In the past three weeks, I've become even more of a home body. I've spent a grand total of $6.04 on discretionary spending. That can't last. There are things I need like black thread and interfacing but it's wonderful to be able to sew and knit from my stash, re-read old favourites, journal in my own living room with a view of the valley, and have friends over for coffee instead of going out. It feels more real in some way - perhaps something like a radical new approach to living to quote Linda Grant in The Thoughtful Dresser.

I've mentioned before how highly competitive I am, especially with myself. Right now my goal is to go as long as I can without buying anything and to only buy items with cash, not debit, not credit. What a delight on Wednesday when I broke the last needle in the box to go into my stash and find another box. YES YES. Thank you God. I buy needles by the 100 from the wholesaler along with pins, interfacing, and thread and I'm not ready to place an order so this was a fabulous find.




This RBC credit application above came in the mail yesterday. I was shocked to see their marketing strategy. See how much you can save in interest charges on a $4,000 balance ? ? ? What happened to pay off your balance each month to maintain your credit rating? Transfer your balances - as in plural - from other high interest cards - as in plural. That's scary. More than one card? More than one high interest card? Why? The only time that I've had two credit cards was when one was for business expenditures and the other for personal spending and that was only to simplify the accounting. Maybe I'm naive and unrealistic but to me credit cards are absolutely fabulous in emergencies and for travelling and for shopping on-line but they are not meant to be lines of credit or bank loans or ways to have more money than you earn and - IMHO - when treated in that way, they become a heavy ball and chain. Debt is deadly.

Financial setbacks are character builders. They make you evaluate what's truly important and reset your priorities and - as I'm finding - show what's possible within your stash and within yourself. We did not expect to have several financial issues all at once and it's frustrating however, even though they were unexpected and will take some time to work through, we will work through it step-by-step and as we do I'm thankful for the reminder to pay more attention to finances. I'd gotten too complacent about how often I went out for coffee and lunch and on snoop shopping trips and I was buying a few too many patterns and bargain center fabrics. Not at a bankruptcy pace but too often.

"They" - the omnipotent and all knowing they - say that time management and money management are the two areas of greatest stress in life. Earlier this week I talked about women not spending enough time on self development which I think is crucial for our own health and for the health of our relationships. Money management is another area in which if we did the work, we would reap the benefits. There is nothing so sweet and so satisfying as paying cash.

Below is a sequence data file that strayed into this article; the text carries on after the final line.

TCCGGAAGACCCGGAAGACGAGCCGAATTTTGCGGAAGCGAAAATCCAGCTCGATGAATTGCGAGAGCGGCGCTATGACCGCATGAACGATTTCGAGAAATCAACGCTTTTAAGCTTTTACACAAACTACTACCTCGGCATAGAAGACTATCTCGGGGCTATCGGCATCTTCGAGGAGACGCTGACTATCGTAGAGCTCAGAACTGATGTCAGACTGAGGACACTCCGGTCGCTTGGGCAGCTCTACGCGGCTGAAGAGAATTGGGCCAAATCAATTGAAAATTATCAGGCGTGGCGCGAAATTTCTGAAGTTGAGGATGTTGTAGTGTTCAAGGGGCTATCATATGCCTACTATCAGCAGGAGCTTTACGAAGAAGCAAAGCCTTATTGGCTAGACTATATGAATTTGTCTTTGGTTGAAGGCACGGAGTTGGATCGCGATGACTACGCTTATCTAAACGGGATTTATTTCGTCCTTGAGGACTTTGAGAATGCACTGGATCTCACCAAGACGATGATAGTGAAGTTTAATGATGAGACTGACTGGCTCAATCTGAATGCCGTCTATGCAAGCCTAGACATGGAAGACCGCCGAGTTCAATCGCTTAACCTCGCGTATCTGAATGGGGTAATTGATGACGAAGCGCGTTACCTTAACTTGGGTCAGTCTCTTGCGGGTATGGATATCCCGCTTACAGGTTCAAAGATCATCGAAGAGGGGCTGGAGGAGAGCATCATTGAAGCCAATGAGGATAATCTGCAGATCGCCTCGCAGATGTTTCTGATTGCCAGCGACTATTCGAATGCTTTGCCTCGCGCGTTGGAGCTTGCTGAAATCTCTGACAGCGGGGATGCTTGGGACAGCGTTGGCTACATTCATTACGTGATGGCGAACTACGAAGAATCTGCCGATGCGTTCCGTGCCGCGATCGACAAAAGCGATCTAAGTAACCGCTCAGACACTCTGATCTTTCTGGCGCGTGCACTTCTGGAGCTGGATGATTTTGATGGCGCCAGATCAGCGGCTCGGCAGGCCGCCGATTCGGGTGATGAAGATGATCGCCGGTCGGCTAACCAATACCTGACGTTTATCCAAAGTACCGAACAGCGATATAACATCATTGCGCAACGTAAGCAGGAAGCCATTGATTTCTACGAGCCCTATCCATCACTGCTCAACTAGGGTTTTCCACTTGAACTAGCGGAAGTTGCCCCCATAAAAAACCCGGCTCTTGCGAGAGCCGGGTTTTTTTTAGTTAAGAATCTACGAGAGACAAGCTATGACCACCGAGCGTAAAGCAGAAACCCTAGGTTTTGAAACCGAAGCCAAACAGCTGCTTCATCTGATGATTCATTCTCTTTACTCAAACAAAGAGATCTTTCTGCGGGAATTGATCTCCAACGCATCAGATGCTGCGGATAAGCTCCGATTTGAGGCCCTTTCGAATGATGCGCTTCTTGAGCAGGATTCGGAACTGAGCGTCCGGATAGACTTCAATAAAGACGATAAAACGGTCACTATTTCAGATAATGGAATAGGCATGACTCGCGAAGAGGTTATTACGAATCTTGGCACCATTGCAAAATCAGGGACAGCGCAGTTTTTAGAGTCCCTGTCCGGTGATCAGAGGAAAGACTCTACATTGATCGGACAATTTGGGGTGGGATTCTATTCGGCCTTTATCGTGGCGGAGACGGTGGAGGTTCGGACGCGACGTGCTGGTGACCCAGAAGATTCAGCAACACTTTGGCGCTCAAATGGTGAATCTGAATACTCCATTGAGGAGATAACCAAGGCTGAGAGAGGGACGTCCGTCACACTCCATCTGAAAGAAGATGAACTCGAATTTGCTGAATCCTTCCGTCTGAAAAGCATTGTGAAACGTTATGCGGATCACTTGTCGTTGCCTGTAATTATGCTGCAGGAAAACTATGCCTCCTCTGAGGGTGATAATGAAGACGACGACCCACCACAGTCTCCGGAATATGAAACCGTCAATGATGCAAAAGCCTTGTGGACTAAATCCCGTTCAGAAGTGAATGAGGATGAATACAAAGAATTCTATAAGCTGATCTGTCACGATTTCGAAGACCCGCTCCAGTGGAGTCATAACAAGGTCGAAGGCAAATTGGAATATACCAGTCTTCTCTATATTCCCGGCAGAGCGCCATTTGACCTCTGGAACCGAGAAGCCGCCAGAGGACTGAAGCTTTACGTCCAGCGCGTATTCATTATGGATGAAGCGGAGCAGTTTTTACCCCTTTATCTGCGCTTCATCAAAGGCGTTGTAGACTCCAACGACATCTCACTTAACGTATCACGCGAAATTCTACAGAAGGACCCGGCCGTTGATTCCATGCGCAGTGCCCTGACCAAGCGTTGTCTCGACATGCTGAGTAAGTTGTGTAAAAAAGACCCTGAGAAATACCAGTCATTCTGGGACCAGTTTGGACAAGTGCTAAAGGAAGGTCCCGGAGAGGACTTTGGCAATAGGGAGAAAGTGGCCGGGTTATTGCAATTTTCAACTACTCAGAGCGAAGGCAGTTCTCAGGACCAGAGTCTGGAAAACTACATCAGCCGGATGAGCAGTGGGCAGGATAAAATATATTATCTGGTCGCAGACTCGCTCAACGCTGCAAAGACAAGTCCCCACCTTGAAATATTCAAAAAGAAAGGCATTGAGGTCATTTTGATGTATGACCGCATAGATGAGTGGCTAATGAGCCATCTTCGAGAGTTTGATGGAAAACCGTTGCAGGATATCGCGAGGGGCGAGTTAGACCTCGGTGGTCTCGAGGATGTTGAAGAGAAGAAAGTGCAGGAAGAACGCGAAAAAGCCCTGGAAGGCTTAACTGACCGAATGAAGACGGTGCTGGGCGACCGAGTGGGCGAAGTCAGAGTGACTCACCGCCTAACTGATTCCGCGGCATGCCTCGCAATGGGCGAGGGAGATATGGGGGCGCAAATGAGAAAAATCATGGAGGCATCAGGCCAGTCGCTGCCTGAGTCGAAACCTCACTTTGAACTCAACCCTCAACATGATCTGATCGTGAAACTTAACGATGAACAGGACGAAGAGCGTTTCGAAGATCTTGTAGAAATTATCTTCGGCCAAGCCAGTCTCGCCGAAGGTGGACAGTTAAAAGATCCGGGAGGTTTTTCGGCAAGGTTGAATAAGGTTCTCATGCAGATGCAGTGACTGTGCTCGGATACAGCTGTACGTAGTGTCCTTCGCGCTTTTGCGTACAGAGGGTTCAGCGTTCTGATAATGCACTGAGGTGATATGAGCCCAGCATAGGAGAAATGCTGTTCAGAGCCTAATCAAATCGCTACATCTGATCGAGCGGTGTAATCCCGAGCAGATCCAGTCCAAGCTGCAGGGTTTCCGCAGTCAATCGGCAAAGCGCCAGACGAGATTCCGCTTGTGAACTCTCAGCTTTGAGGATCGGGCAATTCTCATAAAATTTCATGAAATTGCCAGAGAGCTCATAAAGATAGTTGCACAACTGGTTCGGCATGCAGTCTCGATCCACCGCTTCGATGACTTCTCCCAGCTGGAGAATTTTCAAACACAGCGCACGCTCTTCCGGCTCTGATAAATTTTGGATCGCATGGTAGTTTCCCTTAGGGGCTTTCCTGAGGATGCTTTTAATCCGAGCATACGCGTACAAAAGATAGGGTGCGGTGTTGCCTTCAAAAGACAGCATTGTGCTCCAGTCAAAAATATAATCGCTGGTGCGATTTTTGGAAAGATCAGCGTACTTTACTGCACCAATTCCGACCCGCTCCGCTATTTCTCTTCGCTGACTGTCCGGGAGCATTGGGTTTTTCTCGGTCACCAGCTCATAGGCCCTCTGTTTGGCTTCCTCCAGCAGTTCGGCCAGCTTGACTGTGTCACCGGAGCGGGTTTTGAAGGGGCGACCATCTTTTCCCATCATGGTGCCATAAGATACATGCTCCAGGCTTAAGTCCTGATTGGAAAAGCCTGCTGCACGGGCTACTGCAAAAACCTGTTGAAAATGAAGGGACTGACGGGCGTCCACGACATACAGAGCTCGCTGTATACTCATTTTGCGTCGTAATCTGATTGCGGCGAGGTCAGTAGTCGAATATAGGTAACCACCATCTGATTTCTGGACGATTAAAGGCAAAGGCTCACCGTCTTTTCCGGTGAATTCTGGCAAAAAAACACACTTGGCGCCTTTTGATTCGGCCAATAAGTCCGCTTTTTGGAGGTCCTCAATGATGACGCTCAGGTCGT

And it's hard work. And it means doing without. And it takes a long time. And it's worth it. I emerged into adulthood not understanding money or debt or even that bills existed. At one point I had run up a substantial credit card balance that I had absolutely no way of paying off and had to work my way out of that situation. I realized I was ignorant about money and I read a lot of books and worked out a system and now our household doesn't carry much debt. I can't handle the stress and I enjoy the things I've paid cash for far more than I did the things I'd put on credit because I couldn't afford them - especially sewcations. Now, the mortgage is our only debt and we're working hard to pay it off BUT... this recent situation has reminded us of other ways in which to improve.

I know money is one of those topics best avoided however, I think it's critically important so I'm talking about it. There are always situations beyond our control but we're better prepared to deal with them if we already have a financial system and a set of rules around money. And there will be correction points. We had gotten complacent. We've had a wake-up call. We've adjusted our rules. If you don't have a system - as someone who has been there, done that, and didn't like it - I highly recommend getting this area in order. You will feel tremendously lighter.

Talk soon - Myrna

Grateful - a bonus check yesterday that helped to make a substantial step forward

P.S. - sorry about the text changing sizes. Blogger is doing weird things with that and with spell check.

8 comments:

  1. I too am loosing again and have decided to buy my clothes until the end of June. Then I am going to make them and toss them as I loose weight and get smaller. My first area to get smaller is my hips.
    My biggest concern will be getting patterns to the TNT stage. Right now I will use two patterns I have that will be easy to retrace to smaller sizes. Ron explained it to me. My biggest issue will be the waist on the pants (elastic at this time) as the whole thing takes a lot of patience to get them to sit correctly. I might not be able to do it by myself.